of travel..

#### Cloxxki

• Hero Member
• Posts: 926
##### Re: speed weight
« Reply #5 on: May 20, 2023, 06:48:15 PM »
I agree, there is no difference in energy, only in force and duration required to perform the lifting.
The one interesting thing with lifting a static object, is that if you allow it to fall along a gradual ramp to horizontal, your slow lifting can result in a rather rapid horizontal displacement.
Lift a cannonball (slowly) up a good 5 meter tall quarter pipe such as use for extreme sports, let go, and a good second later you have a cannonball traveling horizontally at 10 m/s. Friction and the next quarter pipe decide how far it will travel.
To push a static cannonball up to 10 m/s is quite a feet, it takes signficant equipment and/or force. Forcing the cannonball against the slow force of gravity and releasing it in a controlled way along the quarter pipe, tranfers all its potential energy (the 5 meters) into horizontal velocity.
At the time when we were teased by the Abeling gravity wheel, I was pondering (kinda still am) how we could use horizontal and radial advancement of weights on a wheel into persistent acceleration. A "simple" manner of saving time on the way up and starting to impart force on the downward side of the wheel ahead of schedule causing it to be unbalanced and accelerate. So far, no solution that I foresee working.

#### frii143

• Newbie
• Posts: 38
##### Re: speed weight
« Reply #6 on: May 20, 2023, 08:09:00 PM »
pumping water up one foot raises the water above it this is a proved water storage technique. they uses it today commonly for energy storage. when the water is released it turns a generator dropping the water a hundred feet. it doesn't drop the water free fall but turns a pump.

#### sm0ky2

• Hero Member
• Posts: 3947
##### Re: speed weight
« Reply #7 on: May 20, 2023, 08:35:28 PM »
Don’t blindly believe what you have been told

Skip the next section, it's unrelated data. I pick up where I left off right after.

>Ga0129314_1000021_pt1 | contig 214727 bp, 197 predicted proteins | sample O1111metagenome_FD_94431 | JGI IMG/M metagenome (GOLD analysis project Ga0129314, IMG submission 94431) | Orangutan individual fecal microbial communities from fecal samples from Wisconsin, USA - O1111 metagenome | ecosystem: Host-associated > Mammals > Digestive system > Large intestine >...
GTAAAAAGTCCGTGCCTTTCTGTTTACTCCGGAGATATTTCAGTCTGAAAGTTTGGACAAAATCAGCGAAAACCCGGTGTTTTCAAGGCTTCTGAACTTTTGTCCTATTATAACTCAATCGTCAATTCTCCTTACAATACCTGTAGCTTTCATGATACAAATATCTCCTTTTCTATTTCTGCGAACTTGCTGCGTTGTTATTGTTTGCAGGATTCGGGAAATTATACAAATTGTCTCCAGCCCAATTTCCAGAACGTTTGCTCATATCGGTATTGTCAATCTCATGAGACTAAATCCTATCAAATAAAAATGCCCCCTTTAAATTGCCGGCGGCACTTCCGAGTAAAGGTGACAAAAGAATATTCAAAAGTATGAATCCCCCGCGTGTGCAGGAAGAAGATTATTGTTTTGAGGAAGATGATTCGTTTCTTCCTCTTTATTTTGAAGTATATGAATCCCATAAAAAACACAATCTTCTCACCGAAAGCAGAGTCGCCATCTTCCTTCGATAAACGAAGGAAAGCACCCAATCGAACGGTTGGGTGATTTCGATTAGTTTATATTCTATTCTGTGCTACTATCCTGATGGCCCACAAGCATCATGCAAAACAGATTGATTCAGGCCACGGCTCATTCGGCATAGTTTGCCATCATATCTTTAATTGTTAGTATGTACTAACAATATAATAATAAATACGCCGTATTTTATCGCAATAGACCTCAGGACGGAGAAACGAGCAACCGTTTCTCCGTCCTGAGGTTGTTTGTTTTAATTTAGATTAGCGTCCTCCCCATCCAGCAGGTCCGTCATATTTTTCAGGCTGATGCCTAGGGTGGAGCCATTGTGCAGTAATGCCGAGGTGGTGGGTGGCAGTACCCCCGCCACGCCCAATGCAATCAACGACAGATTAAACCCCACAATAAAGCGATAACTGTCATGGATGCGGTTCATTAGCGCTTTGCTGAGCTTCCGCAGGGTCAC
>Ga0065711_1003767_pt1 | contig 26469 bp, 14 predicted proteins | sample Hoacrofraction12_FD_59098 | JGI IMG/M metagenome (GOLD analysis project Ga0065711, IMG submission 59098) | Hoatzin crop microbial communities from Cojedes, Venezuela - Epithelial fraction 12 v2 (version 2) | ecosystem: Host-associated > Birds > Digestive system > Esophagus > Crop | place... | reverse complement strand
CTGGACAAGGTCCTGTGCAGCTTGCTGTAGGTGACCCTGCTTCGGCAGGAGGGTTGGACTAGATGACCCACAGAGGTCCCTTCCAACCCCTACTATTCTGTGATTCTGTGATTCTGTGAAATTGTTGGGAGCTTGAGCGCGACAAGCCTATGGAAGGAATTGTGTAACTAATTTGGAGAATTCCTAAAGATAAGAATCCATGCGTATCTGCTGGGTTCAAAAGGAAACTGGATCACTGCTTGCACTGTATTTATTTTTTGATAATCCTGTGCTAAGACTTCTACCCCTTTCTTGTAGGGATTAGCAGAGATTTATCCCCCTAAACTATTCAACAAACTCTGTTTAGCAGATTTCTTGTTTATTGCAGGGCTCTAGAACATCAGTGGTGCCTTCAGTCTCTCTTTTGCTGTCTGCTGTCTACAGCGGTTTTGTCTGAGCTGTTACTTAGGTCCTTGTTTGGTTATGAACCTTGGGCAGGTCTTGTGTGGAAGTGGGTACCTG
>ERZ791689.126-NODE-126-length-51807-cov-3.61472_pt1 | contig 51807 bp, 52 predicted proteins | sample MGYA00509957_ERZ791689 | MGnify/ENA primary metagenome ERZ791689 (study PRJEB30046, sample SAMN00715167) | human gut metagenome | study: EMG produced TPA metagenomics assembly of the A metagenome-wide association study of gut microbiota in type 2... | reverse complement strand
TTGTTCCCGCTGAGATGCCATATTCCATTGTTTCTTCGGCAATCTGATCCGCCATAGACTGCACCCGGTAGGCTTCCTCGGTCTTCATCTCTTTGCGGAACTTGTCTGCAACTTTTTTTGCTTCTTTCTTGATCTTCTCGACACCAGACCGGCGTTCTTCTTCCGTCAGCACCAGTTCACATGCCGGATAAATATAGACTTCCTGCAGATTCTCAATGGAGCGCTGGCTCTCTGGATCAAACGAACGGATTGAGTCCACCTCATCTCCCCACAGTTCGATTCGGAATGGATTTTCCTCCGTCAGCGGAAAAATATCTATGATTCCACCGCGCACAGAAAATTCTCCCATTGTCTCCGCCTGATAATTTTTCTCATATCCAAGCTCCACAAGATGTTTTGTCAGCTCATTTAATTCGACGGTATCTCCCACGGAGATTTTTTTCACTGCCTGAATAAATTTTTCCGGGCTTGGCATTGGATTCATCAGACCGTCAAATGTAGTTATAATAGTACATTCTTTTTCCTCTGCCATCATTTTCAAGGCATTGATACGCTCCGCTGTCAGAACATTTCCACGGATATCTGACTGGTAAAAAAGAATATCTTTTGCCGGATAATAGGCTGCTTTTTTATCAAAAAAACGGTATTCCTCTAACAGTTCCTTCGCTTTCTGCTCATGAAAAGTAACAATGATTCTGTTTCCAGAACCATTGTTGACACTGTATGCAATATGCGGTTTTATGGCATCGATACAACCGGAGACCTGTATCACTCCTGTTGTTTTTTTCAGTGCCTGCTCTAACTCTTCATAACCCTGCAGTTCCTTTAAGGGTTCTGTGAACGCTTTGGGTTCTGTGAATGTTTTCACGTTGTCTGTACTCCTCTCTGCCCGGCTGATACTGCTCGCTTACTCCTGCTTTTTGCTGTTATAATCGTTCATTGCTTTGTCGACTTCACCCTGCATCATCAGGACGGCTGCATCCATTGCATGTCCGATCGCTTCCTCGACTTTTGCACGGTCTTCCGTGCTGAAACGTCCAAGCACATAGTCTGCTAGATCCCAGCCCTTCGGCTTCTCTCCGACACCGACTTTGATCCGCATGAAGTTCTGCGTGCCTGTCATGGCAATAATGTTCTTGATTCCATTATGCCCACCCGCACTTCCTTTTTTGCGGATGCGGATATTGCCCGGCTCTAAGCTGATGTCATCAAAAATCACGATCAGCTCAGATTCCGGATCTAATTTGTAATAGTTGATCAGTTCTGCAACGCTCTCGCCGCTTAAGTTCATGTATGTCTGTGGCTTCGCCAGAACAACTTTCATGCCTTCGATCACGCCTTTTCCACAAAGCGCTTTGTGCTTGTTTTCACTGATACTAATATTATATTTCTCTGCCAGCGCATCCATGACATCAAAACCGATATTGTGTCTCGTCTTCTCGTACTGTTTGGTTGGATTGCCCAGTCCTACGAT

The truth is we do not fully understand gravity

1) how much energy is required to lift an object through gravity?
A) if the object is motionless
B) if the object first falls, then rises using gravitational momentum?

How much energy is consumed by a plane to raise its altitude?
How much energy does a flying squirrel use by jumping down then flying up to a higher branch?

An Eagle or condor can slow itself down, causing lift, then soar back down to the original altitude
resulting in a higher velocity

A spacecraft can enter gravity at one angle, and leave at another at a faster speed

Momentum can exceed the potential energy of a gravitational system under the right conditions
the kinetic energy of the rise and fall are not equivalent,
Rising incurs an inverse acceleration, over time
Falling incurs an increasing acceleration, over time

Take the energy in 12 grains of black powder
And use that to slowly lift a mass of lead
And compare that to the height of a fired bullet straight up

Then compare both of those to the instantaneous force of impact when the bullet lands

in one condition the bullet falls from a great height and impacts at one velocity
In the other condition the bullet is moving much faster (often inhibited by terminal velocity)